NumPy Cookbook — Save 50%
Over 70 interesting recipes for learning the Python open source mathematical library NumPy with this book and ebook.
In this article by Ivan Idris, the author of NumPy Cookbook, we will learn some of NumPy's more advanced and tricky indexing techniques. NumPy has very efficient arrays that are easy to use due to their powerful indexing mechanism. NumPy is famous for its efficient arrays. This fame is partly due to the ease of indexing. We will demonstrate advanced indexing tricks using images.
In this article, we will cover:

Installing SciPy

Installing PIL

Resizing images

Comparing views and copies

Flipping Lena

Fancy indexing

Indexing with a list of locations

Indexing with booleans

Stride tricks for Sudoku

Broadcasting arrays
Before diving into indexing, we will install the necessary software — SciPy and PIL. Some of the examples in this article will involve manipulating images. In order to do that, we will require the Python Image Library (PIL); but don't worry, instructions and pointers to help you install PIL and other necessary Python software are given throughout the article, when necessary.
(For more resources related to this topic, see here.)
Installing SciPy
SciPy is the scientific Python library and is closely related to NumPy. In fact, SciPy and NumPy used to be one and the same project many years ago. In this recipe, we will install SciPy.
How to do it...
In this recipe, we will go through the steps for installing SciPy.

Installing from source: If you have Git installed, you can clone the SciPy repository using the following command:
git clone https://github.com/scipy/scipy.git
python setup.py build
python setup.py install userThis installs to your home directory and requires Python 2.6 or higher.
Before building, you will also need to install the following packages on which SciPy depends:

BLAS and LAPACK libraries

C and Fortran compilers
There is a chance that you have already installed this software as a part of the NumPy installation.


Installing SciPy on Linux: Most Linux distributions have SciPy packages. We will go through the necessary steps for some of the popular Linux distributions:

In order to install SciPy on Red Hat, Fedora, and CentOS, run the following instructions from the command line:
yum install pythonscipy

In order to install SciPy on Mandriva, run the following command line instruction:
urpmi pythonscipy

In order to install SciPy on Gentoo, run the following command line instruction:
sudo emerge scipy

On Debian or Ubuntu, we need to type the following:
sudo aptget install pythonscipy


Installing SciPy on Mac OS X: Apple Developer Tools (XCode) is required, because it contains the BLAS and LAPACK libraries. It can be found either in the App Store, or in the installation DVD that came with your Mac, or you can get the latest version from Apple Developer's connection at https://developer.apple.com/technologies/tools/. Make sure that everything, including all the optional packages is installed.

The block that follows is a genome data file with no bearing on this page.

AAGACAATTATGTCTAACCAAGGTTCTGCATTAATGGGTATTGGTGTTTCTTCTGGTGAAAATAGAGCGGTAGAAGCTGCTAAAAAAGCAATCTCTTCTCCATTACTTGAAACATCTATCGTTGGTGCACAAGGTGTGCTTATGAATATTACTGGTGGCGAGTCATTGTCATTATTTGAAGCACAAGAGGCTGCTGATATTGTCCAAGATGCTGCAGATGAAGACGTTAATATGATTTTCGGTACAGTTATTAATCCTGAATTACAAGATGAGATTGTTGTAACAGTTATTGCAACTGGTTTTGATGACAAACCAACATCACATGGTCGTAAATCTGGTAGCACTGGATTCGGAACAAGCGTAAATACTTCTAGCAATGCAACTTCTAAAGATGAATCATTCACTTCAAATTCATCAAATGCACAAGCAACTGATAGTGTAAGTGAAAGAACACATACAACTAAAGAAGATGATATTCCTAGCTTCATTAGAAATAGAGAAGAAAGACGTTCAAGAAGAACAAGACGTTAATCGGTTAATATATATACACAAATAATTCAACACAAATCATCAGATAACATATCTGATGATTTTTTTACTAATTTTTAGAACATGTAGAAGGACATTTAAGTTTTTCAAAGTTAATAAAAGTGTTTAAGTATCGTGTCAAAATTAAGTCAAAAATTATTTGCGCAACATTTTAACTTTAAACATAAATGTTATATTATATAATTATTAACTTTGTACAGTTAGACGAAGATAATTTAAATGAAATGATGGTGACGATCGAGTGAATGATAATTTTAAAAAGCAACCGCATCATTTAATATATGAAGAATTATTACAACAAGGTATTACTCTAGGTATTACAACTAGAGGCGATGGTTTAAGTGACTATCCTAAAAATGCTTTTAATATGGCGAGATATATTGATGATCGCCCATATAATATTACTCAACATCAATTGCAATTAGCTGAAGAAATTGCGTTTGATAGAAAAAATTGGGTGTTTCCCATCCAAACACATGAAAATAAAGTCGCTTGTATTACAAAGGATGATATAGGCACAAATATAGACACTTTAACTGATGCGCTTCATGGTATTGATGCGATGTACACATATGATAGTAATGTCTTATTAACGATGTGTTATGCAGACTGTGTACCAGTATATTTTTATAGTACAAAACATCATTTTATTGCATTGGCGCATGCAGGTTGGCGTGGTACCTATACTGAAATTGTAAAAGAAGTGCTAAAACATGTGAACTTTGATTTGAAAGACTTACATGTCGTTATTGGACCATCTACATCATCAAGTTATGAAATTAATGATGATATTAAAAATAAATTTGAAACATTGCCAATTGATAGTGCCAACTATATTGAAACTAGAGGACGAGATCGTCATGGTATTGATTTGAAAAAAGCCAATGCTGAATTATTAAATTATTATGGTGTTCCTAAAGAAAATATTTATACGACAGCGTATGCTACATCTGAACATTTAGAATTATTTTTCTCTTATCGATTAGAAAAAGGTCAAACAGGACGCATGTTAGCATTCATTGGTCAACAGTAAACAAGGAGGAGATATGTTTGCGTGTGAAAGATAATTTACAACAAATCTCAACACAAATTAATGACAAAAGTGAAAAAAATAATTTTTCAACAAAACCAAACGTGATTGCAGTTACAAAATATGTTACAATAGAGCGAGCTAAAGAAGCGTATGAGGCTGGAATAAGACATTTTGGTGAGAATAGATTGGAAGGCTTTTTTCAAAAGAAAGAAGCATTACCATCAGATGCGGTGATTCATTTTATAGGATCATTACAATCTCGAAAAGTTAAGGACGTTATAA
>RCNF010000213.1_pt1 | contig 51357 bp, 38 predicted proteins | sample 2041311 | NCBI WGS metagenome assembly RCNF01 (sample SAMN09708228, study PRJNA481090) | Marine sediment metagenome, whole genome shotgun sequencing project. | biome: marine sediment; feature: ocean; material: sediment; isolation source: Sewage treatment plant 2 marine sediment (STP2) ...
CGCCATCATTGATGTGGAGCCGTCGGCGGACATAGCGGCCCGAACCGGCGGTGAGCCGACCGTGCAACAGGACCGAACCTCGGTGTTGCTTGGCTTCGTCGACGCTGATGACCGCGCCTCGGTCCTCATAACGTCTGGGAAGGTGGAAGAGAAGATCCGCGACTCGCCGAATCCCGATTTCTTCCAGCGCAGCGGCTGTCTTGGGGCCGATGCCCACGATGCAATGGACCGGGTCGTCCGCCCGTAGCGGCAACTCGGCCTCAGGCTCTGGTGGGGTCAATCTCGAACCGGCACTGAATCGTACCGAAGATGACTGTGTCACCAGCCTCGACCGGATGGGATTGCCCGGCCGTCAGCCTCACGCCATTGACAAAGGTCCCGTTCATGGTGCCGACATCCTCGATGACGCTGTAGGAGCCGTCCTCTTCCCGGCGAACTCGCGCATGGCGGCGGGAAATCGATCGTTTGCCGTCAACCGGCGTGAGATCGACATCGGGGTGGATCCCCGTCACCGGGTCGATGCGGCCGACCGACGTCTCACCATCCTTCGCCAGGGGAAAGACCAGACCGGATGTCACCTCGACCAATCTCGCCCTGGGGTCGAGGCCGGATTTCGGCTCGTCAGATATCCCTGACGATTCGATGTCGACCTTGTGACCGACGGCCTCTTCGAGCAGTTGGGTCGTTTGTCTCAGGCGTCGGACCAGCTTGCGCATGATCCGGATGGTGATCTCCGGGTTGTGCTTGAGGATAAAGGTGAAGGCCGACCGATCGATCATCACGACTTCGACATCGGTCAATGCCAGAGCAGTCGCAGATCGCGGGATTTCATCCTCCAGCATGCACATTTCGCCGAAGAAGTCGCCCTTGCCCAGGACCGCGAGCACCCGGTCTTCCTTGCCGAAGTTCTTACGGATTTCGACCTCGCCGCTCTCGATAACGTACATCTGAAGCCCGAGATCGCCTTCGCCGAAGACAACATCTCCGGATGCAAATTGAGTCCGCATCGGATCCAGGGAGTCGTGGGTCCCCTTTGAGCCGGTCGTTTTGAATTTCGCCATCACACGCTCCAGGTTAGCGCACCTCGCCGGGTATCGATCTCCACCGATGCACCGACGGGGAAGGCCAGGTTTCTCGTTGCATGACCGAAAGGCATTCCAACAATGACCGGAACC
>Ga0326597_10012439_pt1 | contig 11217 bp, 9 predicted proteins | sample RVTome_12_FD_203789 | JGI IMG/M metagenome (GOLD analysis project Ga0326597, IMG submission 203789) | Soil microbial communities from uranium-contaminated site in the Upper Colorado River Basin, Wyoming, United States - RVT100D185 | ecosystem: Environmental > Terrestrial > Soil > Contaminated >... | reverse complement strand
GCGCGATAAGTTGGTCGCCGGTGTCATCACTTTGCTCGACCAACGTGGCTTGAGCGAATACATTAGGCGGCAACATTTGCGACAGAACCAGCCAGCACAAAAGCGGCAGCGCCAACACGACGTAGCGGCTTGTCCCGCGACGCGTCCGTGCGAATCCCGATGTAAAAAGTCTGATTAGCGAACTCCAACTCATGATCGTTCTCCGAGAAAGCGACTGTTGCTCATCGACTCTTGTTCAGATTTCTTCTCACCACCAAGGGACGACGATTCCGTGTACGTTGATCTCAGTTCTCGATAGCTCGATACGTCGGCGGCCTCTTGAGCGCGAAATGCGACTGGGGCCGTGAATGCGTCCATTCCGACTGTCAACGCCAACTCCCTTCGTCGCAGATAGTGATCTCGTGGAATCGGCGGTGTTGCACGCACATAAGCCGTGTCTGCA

You probably already have a Fortran compiler installed for NumPy. The binaries for gfortran can be found at http://r.research.att.com/tools/.

Installing SciPy using easy_install or pip: Install with either of the following two commands:
sudo pip install scipy
easy_install scipy 
Installing on Windows: If you have Python installed already, the preferred method is to download and use the binary distribution. Alternatively, you may want to install the Enthought Python distribution, which comes with other scientific Python software packages.

Check your installation: Check the SciPy installation with the following code:
import scipy print scipy.__version__ print scipy.__file__
This should print the correct SciPy version.
How it works...
Most package managers will take care of any dependencies for you. However, in some cases, you will need to install them manually. Unfortunately, this is beyond the scope of this book. If you run into problems, you can ask for help at:

The #scipy IRC channel of freenode, or

The SciPy mailing lists at http://www.scipy.org/Mailing_Lists
Installing PIL
PIL, the Python imaging library, is a prerequisite for the image processing recipes in this article.
How to do it...
Let's see how to install PIL.

Installing PIL on Windows: Install using the Windows executable from the PIL website http://www.pythonware.com/products/pil/.

Installing on Debian or Ubuntu: On Debian or Ubuntu, install PIL using the following command:
sudo aptget install pythonimaging

Installing with easy_install or pip: At the t ime of writing this book, it appeared that the package managers of Red Hat, Fedora, and CentOS did not have direct support for PIL. Therefore, please follow this step if you are using one of these Linux distributions.
Install with either of the following commands:
easy_install PIL
sudo pip install PIL
Resizing images
In this recipe, we will load a sample image of Lena, which is available in the SciPy distribution, into an array. This article is not about image manipulation, by the way; we will just use the image data as an input.
Lena Soderberg appeared in a 1972 Playboy magazine. For historical reasons, one of those images is often used in the field of image processing. Don't worry; the picture in question is completely safe for work.
We will resize the image using the repeat function. This function repeats an array, which in practice means resizing the image by a certain factor.
Getting ready
A prerequisite for this recipe is to have SciPy, Matplotlib, and PIL installed.
How to do it...

Load the Lena image into an array.
SciPy has a lena function , which can load the image into a NumPy array:
lena = scipy.misc.lena()
Some refactoring has occurred since version 0.10, so if you are using an older version, the correct code is: